Try going a whole day without the internet of things. In 2018, that’s almost impossible. Many of us wake up to IoT when our sleep trackers gently nudge us awake and give us an instant report on the quality of the last six to eight hours (on a good night!).
We get ready for work with an IoT toothbrush that assesses our brushing; we take the last iced coffee out of the fridge and it automatically reorders through Instacart; we leave the house and the smart lock kicks in when we exit our geofence; and the car automatically adjusts to our seat, temperature and musical preferences. All that and we haven’t even made it to work yet!
But the value of the IoT ecosystem is in the personalized digital relationships it can build, by correlating data across users, devices and connected things, and translating it into instant insight that makes our lives — or at least our mornings — better.
Businesses see the flipside. If they can analyze and act on IoT data when it’s most valuable, they can offer us products and services tailored to our wants and needs. To capitalize on this massive market opportunity, though, they can’t let their data sink to the bottom of the typical data lake. They need the right tools to analyze, understand and act on their data in real time.
Toyota, for example, recently went through a global reorganization to expand its work in data science technology. It launched Toyota Connected, focused on data-driven initiatives that include offerings like connected cars that share traffic details, telematics services that learn the customer’s preferences, and insurance models that price according to actual driving patterns. Now, Toyota will focus not just on producing great cars, but on the power of IoT data to reinvent the driving experience — making it more personal, safer and more appealing to customers throughout the life of the car.
IoT is likewise redefining industry, from manufacturing to utilities to logistics. For example, individual smart utility meters can deliver IoT data that helps the utility determine different rates for different seasons or times of day, and gives them the opportunity to offer consumers conservation incentives, as well. And with smart meters, utility companies can proactively change out overloaded and older equipment that shows evidence of potential failure or fire risk. It’s clear that the value of IoT is in building more intimate digital relationships by correlating data across users, devices and things, and translating it into instant insight.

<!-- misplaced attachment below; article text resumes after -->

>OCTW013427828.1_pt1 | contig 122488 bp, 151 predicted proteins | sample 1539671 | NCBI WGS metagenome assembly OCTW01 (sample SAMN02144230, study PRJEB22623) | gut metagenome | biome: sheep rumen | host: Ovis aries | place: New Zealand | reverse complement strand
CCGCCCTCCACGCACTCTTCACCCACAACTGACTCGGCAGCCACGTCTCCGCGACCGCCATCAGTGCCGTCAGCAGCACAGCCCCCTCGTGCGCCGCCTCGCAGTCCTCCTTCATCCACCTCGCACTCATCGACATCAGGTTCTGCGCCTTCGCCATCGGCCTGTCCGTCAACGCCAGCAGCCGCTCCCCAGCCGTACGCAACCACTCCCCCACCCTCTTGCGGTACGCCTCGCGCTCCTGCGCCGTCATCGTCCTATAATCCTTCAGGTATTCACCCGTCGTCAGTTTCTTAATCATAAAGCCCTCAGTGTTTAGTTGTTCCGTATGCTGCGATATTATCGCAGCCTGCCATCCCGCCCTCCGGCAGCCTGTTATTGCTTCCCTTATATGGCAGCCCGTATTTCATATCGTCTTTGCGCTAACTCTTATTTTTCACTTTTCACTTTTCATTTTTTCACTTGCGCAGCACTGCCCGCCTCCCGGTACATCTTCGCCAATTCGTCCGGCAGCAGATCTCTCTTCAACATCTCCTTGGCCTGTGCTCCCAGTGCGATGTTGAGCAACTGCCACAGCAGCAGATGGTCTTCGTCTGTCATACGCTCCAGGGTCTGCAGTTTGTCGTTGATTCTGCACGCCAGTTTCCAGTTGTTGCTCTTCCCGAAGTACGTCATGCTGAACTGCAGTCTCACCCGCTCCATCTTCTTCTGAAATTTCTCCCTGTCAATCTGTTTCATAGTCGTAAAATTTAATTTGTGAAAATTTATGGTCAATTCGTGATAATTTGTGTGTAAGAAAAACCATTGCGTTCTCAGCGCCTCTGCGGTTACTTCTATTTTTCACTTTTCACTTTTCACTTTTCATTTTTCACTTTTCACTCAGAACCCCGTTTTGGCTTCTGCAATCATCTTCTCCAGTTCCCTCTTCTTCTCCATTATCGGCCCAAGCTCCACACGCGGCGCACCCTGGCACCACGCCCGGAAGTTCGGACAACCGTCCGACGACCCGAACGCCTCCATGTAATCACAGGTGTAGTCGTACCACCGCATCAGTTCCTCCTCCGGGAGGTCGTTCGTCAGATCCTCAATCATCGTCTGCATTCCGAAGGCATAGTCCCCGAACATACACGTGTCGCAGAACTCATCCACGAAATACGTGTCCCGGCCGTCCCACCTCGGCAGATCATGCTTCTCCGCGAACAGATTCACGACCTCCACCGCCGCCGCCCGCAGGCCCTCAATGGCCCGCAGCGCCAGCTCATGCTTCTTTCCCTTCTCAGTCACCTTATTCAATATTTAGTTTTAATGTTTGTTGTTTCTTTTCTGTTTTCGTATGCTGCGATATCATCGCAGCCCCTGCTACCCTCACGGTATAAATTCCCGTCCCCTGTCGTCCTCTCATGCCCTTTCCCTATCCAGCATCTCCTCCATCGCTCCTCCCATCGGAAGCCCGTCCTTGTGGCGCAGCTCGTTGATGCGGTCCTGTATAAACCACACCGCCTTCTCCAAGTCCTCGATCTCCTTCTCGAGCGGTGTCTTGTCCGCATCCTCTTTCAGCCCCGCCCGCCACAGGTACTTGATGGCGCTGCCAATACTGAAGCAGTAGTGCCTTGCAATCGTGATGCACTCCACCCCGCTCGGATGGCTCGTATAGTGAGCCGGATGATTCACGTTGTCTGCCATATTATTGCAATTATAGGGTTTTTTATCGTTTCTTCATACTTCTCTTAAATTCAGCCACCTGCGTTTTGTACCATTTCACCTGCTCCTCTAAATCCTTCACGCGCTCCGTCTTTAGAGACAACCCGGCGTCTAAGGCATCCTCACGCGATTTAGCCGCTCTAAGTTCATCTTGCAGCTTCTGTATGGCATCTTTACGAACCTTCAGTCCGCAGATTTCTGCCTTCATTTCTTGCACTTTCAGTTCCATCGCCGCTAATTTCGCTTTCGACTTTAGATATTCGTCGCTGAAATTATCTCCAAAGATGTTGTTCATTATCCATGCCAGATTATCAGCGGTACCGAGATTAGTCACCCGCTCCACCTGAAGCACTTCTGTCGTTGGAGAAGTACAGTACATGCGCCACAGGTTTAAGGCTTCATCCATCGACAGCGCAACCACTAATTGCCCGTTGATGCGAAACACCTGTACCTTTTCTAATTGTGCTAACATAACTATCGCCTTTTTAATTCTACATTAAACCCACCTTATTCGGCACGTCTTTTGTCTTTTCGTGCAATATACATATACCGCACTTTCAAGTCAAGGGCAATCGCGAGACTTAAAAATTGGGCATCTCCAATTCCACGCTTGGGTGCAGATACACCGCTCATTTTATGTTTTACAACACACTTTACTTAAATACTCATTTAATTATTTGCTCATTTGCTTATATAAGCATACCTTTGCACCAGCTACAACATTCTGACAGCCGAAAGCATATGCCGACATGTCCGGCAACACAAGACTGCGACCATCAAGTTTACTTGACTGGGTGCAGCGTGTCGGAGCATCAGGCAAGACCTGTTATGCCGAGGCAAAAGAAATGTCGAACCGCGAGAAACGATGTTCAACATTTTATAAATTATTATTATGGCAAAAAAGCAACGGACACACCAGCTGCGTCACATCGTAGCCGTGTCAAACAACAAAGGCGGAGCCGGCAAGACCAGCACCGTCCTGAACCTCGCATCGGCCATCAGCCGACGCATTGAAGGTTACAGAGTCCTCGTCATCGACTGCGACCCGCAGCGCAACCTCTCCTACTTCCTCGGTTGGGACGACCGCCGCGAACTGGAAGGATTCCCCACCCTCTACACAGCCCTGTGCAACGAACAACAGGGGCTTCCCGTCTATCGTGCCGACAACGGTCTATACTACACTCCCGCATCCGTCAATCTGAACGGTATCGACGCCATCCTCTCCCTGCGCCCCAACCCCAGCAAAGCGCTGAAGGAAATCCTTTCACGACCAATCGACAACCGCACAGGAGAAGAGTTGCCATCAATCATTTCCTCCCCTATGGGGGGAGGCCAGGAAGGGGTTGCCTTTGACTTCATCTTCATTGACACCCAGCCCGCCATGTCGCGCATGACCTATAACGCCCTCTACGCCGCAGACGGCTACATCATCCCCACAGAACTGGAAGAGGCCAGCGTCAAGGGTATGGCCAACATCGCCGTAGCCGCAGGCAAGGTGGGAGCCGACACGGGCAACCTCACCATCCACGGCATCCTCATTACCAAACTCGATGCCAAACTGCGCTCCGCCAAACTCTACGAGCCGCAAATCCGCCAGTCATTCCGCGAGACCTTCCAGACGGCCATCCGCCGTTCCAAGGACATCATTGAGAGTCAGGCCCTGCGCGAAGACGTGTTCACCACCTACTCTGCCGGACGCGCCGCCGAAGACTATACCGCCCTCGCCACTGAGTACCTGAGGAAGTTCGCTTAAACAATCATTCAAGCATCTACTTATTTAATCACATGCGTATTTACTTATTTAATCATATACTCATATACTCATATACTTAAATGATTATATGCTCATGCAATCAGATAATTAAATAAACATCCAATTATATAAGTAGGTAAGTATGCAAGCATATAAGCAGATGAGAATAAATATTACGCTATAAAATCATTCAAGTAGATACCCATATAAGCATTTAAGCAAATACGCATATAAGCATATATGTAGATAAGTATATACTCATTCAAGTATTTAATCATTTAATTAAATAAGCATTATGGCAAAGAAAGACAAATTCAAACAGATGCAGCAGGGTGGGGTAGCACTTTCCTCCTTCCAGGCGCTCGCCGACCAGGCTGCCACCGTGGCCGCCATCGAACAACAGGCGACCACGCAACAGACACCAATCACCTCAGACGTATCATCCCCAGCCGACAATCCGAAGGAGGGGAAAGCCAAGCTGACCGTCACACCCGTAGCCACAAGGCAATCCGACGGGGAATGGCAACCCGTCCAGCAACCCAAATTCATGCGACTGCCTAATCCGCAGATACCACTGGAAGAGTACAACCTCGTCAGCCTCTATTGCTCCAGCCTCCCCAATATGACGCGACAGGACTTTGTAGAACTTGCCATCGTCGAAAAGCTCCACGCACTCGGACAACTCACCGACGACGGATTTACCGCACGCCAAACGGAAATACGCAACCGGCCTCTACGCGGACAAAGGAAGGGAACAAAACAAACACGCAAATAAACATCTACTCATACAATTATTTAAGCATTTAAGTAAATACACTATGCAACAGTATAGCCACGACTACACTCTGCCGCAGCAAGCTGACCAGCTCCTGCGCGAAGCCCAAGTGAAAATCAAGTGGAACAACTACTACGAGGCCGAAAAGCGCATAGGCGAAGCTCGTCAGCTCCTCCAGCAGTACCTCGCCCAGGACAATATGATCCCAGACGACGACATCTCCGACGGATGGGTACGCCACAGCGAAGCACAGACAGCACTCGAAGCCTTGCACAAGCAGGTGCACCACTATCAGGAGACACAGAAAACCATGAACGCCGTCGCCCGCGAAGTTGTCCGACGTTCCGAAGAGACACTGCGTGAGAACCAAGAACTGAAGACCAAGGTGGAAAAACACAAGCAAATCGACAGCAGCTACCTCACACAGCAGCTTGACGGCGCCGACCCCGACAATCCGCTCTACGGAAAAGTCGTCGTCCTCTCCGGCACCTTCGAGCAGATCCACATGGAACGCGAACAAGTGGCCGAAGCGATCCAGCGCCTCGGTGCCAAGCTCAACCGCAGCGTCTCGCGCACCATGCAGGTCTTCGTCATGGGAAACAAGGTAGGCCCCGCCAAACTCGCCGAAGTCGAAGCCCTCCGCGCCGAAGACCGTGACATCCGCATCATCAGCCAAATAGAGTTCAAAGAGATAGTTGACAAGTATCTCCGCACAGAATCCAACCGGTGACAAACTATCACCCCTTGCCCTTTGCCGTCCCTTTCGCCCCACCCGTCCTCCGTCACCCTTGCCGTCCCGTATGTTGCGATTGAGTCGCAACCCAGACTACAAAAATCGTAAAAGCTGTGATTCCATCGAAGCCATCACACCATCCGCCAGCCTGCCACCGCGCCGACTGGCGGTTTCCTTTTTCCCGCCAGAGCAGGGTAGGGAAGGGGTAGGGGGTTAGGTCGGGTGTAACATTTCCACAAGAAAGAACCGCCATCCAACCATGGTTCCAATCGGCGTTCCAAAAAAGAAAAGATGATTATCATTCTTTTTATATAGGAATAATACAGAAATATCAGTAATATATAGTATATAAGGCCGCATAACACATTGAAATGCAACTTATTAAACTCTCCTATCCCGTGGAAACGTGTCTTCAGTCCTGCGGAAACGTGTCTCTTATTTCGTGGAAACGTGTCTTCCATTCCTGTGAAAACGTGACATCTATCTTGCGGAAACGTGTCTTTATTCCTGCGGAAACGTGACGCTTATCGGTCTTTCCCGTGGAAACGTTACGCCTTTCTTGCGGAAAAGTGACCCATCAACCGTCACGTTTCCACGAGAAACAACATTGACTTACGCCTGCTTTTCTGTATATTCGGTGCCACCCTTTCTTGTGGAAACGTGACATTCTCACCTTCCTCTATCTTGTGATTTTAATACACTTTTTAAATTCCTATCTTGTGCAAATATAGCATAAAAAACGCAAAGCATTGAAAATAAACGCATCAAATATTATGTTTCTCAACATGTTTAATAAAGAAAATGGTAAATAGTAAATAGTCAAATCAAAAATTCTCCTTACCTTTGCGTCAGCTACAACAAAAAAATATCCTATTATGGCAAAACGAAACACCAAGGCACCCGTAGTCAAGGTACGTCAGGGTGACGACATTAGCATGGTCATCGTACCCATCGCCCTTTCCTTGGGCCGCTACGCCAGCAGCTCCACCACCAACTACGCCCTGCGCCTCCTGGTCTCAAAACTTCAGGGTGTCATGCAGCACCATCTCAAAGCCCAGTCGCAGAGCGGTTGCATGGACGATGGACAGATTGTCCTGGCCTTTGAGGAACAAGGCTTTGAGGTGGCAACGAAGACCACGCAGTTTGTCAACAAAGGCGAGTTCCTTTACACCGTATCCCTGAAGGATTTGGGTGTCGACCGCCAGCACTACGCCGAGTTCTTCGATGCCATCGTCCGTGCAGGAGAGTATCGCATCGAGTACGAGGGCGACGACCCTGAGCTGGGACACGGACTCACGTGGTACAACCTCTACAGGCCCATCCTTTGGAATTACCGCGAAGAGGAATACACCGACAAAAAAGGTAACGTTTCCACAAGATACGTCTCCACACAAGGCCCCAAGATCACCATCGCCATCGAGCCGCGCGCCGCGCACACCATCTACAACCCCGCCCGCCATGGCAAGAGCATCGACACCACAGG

Most businesses, however, are still using technologies that rely on the old serial computing paradigm, running on CPUs to store, manage and analyze IoT data. The problem is these technologies are just too slow to extract value from data in real time, to make operational decisions on the go, or to quickly and accurately assess risk.
CPU-powered databases take a long time and require users to decide what elements of the data they think will be important to analyze in advance, and they struggle to produce real-time visualizations. Traditional CPU-powered databases aren’t designed to handle the increasing complexity of both data sources and analysis; today’s data can be big or small, static or streaming, structured or unstructured, human or machine, long-lived or perishable. They’re holding the internet of things back.
IoT requires an insight engine powered by GPUs that analyze data simultaneously in real time. By using GPUs, a technology pioneered by Nvidia, companies can process data in parallel.
While a CPU is designed to process a trickling stream of data, a GPU is designed to process a rushing river of data — the difference between a hose and a waterfall. IoT is already generating 100x more data 100x faster than ever before, and requires a different foundation for success.
A GPU database can also take geospatial and streaming data and turn it into visualizations that reveal interesting patterns and hidden opportunities, whether that’s days, times and locations where traffic backups occur, or where it’s safe and profitable for an oil company to drill. It can also apply algorithms to augment human knowledge with artificial intelligence, quickly identifying complex patterns that are hard for humans to pick out, but which only a human can analyze in depth and in context.
At its core, with accelerated parallel computing, a GPU database makes it possible for businesses to process extreme volumes of IoT data — from the streaming to the historical — visualize it, analyze it and instantly feed insight back into the business for immediate action. Across industries, this will be the competitive edge in IoT.
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